It’s easy to forget that they started out as a YouTube sensation with their cover of Fleet Foxes whilst they were both still in school, but watching them perform leaves no doubt that they have worked hard and entirely deserve the credit they are given. First Aid Kit are not a YouTube fame sensation in the way you may expect, they have built critical acclaim and constantly perform knock out shows. They have earned the respect of the audience to such a degree, that save the moments when we were encouraged to sing along, silence swept the venue.
The harmonies from the girls was something that really stood out, and is even more accentuated in a live performance rather than on a recording. We heard the fragile vibratos intertwining in a ghostly manner, alongside the support and power that was demonstrated. A live performance from First Aid Kit really shows something that seems to be lacking in the music industry today – genuine talent, conviction, passion, and enjoyment. A fantastic experience.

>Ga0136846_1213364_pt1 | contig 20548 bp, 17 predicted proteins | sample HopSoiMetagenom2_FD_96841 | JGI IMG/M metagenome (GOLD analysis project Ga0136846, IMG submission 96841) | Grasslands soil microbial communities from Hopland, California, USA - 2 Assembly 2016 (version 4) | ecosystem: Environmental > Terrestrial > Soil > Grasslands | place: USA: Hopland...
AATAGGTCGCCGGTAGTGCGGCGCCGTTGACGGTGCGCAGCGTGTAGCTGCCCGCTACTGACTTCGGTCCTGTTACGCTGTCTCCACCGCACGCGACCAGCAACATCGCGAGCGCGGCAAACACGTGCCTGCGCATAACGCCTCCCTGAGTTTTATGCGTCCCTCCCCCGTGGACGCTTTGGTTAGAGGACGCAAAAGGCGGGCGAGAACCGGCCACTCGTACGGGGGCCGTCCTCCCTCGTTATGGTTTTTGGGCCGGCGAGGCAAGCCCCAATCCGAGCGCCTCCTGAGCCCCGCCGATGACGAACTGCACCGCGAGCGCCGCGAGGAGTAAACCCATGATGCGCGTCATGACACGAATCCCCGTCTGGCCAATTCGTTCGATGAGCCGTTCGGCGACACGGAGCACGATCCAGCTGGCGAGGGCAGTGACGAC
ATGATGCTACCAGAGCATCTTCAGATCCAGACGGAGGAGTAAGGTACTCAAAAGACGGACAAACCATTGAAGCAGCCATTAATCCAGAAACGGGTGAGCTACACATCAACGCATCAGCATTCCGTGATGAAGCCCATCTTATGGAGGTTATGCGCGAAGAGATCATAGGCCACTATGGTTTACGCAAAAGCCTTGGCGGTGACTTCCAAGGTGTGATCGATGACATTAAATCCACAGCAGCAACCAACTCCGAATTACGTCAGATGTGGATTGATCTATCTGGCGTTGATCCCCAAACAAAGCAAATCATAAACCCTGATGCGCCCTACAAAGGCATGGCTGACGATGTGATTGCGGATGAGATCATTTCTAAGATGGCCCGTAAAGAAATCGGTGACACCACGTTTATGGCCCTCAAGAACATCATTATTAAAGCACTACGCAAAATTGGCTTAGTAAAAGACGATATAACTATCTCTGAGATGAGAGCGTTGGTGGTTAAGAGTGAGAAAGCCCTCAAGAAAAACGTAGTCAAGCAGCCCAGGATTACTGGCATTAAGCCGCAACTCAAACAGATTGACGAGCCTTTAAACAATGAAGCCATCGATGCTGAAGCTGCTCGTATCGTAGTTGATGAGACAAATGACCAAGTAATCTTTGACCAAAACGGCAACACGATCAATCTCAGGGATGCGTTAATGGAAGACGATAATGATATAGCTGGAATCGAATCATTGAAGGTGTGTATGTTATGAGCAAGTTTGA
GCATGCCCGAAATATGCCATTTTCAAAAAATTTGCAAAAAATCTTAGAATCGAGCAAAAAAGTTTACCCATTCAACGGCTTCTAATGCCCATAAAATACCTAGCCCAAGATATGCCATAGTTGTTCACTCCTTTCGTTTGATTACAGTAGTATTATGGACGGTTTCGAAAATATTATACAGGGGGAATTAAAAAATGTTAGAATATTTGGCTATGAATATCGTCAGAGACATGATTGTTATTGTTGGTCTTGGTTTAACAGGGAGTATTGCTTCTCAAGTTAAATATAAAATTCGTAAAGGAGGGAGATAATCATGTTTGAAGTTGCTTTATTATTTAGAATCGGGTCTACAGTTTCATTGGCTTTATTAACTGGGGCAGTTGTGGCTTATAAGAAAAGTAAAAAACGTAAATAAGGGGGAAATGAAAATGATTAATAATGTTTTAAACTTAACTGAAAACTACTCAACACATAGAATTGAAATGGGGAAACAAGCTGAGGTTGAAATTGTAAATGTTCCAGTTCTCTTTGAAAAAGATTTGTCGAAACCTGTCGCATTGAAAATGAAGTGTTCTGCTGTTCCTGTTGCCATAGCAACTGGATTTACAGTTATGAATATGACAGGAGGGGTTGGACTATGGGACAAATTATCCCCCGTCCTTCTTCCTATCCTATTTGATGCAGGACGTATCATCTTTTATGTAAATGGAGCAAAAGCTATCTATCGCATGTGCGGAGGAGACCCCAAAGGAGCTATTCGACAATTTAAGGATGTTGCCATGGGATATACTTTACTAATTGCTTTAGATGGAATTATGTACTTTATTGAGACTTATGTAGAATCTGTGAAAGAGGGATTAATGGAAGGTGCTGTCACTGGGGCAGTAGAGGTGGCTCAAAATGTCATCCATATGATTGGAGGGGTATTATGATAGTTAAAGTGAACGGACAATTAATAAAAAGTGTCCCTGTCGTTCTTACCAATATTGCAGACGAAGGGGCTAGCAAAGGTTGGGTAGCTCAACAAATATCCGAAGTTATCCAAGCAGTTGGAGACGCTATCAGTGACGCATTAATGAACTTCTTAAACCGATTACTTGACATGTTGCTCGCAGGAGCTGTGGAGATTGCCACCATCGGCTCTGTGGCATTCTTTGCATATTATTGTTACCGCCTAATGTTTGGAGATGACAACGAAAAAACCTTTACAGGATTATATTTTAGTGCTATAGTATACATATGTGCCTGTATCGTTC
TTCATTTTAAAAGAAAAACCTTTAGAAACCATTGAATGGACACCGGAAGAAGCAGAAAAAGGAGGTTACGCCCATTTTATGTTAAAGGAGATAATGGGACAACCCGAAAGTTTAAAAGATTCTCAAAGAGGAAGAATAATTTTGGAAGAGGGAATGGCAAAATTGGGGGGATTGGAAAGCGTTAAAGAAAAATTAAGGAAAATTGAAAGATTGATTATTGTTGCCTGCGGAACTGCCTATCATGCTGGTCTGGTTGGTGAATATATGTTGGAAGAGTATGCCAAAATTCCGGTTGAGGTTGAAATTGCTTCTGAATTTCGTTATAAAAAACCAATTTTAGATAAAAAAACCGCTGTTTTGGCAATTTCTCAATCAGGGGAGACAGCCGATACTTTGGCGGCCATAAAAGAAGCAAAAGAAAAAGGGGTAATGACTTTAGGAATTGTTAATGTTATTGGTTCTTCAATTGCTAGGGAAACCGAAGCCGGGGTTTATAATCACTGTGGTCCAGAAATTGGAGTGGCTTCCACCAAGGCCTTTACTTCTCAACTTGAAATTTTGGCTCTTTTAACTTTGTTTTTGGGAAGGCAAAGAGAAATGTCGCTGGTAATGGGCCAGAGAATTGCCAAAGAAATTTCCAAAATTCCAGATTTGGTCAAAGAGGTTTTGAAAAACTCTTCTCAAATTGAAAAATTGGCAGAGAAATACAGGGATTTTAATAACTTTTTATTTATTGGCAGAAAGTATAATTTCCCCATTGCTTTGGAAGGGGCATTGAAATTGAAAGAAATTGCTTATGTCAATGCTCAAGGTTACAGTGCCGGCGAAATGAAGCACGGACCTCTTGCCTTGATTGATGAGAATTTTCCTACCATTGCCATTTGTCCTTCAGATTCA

The Growlers were first introduced to me via their surreal, car meets spacecraft transported journey through metallic-noir-insect-infested-galaxies music video for “One Million Lovers:” and what an introduction it was. Their unique blend of surrealist folk, late 60s psychedelic rock influence and lo-fi garage sounds make for a modern day band with an authentic throwback quality that’s quite hard to find.
Brooks Nielsen’s voice can take a lot (but by no means all) of the credit for this due to his raspy tones and lazy diction, especially evident on tracks such as “Acid Rain” and “A Man With No God” from their 2009 debut album, ‘Are You In or Are You Out?’ a live rendition of which they performed for Dickies Sounds and can be found on YouTube. As well as the aforementioned “One Million Lovers,” another single from The Growlers’ 2013 album, ‘Hung at Heart’ entitled “Someday” makes for another delightfully folk-soaked, California surf-rock infused track to get your teeth stuck into if you’re not acquainted with The Growlers already.